Are you going mad with that tinnitus in your ears? Find out what causes tinnitus and whether you could have inherited it.
What is tinnitus?
A ringing, buzzing, or droning in the ears with no outside cause of the sound is a condition called tinnitus. The word tinnitus translates to “ringing like a bell.”
How will tinnitus affect my daily living?
Tinnitus can interrupt personal connections in several annoying ways. It isn’t a disease in and of itself, but it’s a symptom of other conditions or conditions in your life like hearing loss or injury. Your ability to stay focused can be significantly interrupted when you start to hear tinnitus in one or both ears.
Tinnitus is always troublesome regardless of how it’s manifesting. Sleep loss, anxiety, and even depression can also be caused by tinnitus symptoms.
What causes tinnitus?
Tinnitus can be constant or temporary. Temporary varieties of tinnitus are usually caused by extended exposure to loud sounds, like a rock concert. Tinnitus has been known to manifest with several different medical conditions.
Here are several situations that generally go along with tinnitus:
- Bruxism, more commonly known as teeth grinding caused by temporomandibular joint issues, or TMJ disorder
- Various medications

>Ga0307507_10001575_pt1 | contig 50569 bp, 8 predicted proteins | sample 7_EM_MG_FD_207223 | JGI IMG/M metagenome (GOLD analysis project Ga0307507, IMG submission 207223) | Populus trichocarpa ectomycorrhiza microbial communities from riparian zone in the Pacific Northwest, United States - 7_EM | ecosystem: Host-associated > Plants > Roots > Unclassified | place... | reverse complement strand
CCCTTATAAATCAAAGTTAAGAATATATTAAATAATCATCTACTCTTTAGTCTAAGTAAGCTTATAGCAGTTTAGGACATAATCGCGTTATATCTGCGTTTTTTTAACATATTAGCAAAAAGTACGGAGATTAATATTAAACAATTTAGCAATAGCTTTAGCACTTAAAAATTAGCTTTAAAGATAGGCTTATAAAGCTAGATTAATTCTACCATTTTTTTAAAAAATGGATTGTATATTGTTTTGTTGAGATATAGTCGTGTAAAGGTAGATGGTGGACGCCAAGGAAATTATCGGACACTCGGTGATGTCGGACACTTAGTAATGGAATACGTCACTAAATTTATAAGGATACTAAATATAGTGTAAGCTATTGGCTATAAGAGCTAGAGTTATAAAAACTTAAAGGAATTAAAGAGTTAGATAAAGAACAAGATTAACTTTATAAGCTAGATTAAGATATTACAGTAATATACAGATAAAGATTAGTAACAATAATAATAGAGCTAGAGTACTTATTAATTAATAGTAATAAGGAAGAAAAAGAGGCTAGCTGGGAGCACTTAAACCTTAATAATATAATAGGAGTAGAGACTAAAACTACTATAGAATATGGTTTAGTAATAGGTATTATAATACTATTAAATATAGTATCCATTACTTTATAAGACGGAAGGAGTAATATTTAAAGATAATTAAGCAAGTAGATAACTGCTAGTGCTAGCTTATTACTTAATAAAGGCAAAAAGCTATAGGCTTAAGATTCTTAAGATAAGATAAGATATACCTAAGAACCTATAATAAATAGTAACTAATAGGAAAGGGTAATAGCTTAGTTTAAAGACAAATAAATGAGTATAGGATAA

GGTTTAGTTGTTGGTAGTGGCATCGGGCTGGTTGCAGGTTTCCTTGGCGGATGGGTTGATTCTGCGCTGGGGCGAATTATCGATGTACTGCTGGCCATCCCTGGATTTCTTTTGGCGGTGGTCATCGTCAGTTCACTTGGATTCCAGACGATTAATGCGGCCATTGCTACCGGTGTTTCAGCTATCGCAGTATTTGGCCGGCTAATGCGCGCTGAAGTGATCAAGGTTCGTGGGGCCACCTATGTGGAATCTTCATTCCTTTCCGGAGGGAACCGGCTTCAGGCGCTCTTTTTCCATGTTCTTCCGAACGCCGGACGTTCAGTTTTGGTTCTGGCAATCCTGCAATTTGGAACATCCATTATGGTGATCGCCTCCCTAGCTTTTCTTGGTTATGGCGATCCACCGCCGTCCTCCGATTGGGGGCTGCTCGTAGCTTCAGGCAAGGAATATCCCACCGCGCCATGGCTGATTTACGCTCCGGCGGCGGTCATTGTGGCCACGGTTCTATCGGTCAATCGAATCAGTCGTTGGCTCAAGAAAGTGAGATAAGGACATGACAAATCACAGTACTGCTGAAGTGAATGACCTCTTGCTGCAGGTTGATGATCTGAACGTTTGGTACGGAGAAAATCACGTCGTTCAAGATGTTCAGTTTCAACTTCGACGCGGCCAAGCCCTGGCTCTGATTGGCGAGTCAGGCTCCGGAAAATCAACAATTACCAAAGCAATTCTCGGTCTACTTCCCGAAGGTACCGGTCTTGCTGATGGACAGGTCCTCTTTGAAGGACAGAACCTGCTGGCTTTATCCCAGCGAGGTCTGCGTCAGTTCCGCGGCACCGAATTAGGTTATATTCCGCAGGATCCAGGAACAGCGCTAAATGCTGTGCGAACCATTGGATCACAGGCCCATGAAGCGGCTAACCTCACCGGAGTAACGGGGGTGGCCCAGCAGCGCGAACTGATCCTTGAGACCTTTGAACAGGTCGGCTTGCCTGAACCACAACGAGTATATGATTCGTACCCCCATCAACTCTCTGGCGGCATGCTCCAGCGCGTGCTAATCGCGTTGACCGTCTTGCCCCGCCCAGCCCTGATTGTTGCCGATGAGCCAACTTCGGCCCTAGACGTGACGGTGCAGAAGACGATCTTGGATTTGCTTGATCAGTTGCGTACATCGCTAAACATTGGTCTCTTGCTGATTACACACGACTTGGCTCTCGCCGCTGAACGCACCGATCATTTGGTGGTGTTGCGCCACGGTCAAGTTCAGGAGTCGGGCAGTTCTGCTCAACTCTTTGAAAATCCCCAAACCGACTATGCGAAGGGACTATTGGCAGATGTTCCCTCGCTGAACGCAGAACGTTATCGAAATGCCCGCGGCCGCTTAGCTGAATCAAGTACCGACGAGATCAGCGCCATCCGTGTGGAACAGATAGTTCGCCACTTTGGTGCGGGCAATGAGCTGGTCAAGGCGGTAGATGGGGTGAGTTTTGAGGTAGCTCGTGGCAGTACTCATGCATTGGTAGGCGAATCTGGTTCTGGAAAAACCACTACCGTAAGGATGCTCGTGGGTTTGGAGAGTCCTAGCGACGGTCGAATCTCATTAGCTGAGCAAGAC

- Inner ear infections
- Excessive earwax accumulation
- A benign tumor, called acoustic neuroma, forms on cranial nerve
- Injuries that affect nerves of the ear
- Depression or anxiety
- Meniere’s Disease
- Inner ear cell damage and irritation of the sensitive hairs used to transport sound, causing arbitrary transmissions of sound to your brain
- Exposure to loud sound for sustained time periods
- Changes in the structure of the ear bone
- Age-related hearing impairment
- Trauma to the neck or head
Is it possible that my parents could have passed down the ringing in my ears?
Tinnitus isn’t directly hereditary. But the symptoms can be influenced by your genetics. You can, for instance, inherit a tendency for your ear bone to change. Irregular bone growth can trigger these changes and can be handed down through genes. Here are a few other conditions you may have inherited that can cause tinnitus:
- Being prone to inner ear infections or wax build-up
- Specific diseases
- Being predisposed to depression or anxiety
You can’t directly inherit tinnitus, but there are disorders that become breeding grounds for tinnitus which you might have inherited.
If your family has a history of tinnitus, you should definitely come in for an evaluation.